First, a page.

Amsterdam with a dear Dutch friend

6. What is your favorite aspect of your host culture?

I love the communal aspect of Danish culture–it ties into the Laws of Jante, which are a cornerstone of Danish culture, and basically state, don’t think you’re above anybody else or really anything special. To an American perspective especially, this seems almost self effacing and sad. But, flipside–there is not really any pressure in Denmark to be exceptional or above average in any way. It’s really nice when the main goal of life is basically to exist and enjoy your life, and being pretty standard is accepted and encouraged. I think young Americans internalize a lot of pressure to be exceptional in some way or make it big or be famous–and if they fail, then it’s a horrible thing. Granted, this provides impetus for innovation and blah blah blah but at what cost? It was so refreshing to live in a culture that was basically like, chill. Another nice manifestation of the laws of Jante is less selfishness and more respect for the common good and common spaces. Being self centered, self important and selfish is not as prioritized and/or excused there. 

 7. Did you intern, volunteer, or conduct fieldwork or research abroad? If so, tell us about your experience.

I volunteered at the University radio, where I ran my own show. I interviewed a new guest every show about a difficult time in their life, and they shared their favorite music they listened to that helped them get through that time. The university radio is very nice, in terms of funding and events. I made some good friends through radio, and I also learned a lot from my show. Additionally, I got to go to two music festivals in Copenhagen for free, to cover them with radio-those were very fun experiences. If you are interested in doing radio I would highly recommend trying it. The radio is mainly comprised of Danish students, but international students are very welcome. 

8. What local food or drink do you miss most now that you are back?

I have to laugh. That is a funny question for Danish students. Denmark is, well, not exactly known for its cuisine. That said, flaeskesteg, a crunchy Christmas pork is pretty good. Remoulade is also pretty good (a condiment with onions and karry). Also, Danish pastries are no joke–they are delicious, and they will take all your money if you let them.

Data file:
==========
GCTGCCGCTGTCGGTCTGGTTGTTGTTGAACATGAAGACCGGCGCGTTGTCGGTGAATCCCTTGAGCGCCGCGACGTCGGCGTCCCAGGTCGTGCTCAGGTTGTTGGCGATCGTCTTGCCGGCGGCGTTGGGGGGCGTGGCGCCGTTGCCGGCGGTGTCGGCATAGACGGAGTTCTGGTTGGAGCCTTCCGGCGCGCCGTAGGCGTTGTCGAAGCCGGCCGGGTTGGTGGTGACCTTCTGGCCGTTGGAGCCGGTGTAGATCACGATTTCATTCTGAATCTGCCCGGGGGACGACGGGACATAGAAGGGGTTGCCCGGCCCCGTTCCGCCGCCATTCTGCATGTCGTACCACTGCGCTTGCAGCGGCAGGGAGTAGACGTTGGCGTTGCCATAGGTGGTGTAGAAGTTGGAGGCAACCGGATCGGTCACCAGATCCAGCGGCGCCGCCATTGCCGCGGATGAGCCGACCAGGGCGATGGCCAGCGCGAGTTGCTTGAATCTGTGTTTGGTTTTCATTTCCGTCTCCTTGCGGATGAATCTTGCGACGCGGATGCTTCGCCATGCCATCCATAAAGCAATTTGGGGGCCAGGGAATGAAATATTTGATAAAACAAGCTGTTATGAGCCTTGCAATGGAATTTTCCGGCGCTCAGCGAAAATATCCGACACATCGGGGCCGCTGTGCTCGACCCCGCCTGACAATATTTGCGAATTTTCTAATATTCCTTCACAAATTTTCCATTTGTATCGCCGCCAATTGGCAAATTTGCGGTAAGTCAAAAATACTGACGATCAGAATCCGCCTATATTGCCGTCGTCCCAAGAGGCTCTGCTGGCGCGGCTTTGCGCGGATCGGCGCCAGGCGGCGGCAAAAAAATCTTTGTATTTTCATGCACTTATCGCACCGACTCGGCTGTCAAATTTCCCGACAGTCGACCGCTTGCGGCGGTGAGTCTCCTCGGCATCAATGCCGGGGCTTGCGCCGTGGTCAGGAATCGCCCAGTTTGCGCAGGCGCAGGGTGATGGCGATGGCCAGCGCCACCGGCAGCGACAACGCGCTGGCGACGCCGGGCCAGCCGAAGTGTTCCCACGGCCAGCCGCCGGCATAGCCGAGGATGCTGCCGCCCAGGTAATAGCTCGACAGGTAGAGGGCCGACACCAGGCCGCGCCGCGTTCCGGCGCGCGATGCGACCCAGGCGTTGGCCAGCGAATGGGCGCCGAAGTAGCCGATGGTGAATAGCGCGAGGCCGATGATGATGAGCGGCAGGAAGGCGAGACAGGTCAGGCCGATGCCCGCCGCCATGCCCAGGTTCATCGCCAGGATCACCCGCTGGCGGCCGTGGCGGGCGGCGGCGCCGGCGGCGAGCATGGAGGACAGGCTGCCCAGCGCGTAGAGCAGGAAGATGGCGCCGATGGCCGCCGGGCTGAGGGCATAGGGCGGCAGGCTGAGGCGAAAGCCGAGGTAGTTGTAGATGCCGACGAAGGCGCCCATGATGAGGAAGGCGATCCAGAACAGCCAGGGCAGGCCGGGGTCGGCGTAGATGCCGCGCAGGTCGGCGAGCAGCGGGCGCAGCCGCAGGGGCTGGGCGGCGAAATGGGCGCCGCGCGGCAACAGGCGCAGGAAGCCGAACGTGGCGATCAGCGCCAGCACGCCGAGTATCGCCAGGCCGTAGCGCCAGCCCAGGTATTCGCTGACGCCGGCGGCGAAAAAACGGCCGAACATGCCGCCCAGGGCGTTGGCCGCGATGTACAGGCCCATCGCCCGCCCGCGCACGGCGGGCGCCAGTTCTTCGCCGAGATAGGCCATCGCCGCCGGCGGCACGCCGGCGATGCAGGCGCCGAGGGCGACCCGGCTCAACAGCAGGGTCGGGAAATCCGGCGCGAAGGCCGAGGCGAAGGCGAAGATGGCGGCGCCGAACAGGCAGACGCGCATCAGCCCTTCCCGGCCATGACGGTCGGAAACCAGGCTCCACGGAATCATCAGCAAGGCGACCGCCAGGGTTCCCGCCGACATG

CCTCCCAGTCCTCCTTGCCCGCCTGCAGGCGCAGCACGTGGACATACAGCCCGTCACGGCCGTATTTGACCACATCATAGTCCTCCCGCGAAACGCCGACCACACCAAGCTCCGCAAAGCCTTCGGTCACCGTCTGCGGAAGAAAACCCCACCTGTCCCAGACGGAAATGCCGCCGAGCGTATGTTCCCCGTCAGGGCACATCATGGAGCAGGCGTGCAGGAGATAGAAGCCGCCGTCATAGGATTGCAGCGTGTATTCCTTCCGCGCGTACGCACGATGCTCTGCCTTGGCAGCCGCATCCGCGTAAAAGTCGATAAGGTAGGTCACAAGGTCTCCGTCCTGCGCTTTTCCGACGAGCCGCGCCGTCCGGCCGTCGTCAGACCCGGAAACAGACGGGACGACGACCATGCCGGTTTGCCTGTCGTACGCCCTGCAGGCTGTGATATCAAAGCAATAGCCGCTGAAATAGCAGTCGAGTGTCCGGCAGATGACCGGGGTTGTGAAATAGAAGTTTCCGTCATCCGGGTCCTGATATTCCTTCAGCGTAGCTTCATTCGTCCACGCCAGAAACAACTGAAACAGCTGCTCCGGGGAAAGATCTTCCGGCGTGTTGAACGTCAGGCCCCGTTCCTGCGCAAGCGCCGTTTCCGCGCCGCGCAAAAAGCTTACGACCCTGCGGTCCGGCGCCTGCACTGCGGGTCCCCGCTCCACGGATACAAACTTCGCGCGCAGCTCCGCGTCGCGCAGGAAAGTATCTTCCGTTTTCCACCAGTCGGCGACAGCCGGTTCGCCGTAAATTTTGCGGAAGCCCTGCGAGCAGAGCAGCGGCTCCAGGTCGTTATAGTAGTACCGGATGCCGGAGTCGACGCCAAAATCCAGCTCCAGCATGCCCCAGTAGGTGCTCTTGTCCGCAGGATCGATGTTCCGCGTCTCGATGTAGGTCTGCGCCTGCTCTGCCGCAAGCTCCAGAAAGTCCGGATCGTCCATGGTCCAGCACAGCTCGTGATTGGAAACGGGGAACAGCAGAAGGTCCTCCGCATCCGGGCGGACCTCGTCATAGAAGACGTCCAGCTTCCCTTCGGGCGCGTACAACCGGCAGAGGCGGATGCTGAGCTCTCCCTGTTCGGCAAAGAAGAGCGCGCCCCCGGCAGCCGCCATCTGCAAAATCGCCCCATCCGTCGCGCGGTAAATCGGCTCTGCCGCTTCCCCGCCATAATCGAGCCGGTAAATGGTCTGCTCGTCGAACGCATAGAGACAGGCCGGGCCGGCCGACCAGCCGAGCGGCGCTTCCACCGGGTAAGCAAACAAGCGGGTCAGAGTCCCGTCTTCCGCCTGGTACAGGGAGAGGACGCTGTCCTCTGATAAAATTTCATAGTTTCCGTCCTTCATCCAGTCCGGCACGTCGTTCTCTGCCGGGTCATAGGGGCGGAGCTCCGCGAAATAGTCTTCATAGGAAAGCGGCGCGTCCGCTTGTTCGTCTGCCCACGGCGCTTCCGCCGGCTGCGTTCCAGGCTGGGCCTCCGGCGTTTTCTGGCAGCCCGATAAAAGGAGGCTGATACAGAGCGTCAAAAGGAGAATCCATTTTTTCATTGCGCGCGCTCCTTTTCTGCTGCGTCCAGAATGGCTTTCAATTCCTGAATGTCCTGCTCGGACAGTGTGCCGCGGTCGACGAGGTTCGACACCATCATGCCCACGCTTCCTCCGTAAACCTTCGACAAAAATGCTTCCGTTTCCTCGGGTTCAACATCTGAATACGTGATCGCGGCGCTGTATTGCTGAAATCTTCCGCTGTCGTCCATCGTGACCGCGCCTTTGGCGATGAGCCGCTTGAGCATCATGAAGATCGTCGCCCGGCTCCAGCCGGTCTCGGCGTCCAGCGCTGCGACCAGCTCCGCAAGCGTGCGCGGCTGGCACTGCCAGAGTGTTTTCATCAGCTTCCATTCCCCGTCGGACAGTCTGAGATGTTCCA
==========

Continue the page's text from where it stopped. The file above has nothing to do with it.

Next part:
9. How have you changed since your time abroad?

I have never changed so much in any period of my life. Some periods of life feel like you are merely existing, floating and not really changing. This can have a peaceful lullful feel or a stagnant, depressing feel. What I must say is that my time abroad was the exact opposite of that. Living in a different felt like another, beautiful life I had no idea ever existed. Another way to put this, is that it expanded my consciousness in a way I could never have even conceived of before I left. It hit me like a sucker punch–like life itself, the whole experience evades value judgements. It was everything at once. It expanded the world in so many ways for me, and I am so grateful I had the privilege to go. 

10. What is your advice to prospective UCSB EAP students?

If you are questioning whether to go abroad, do it. If you are questioning whether to go for the whole year, do it. Be ready to accept and invite a whole new perspective and the changes in both your life and yourself. Boundaries are important to carry into unfamiliar situations, but don’t be afraid to become a bit of a “yes man” abroad. Jump into the unfamiliar and you will realize you are ten times more brave and capable than you had ever imagined. You will also come up with amazing stories if you do this. Good luck!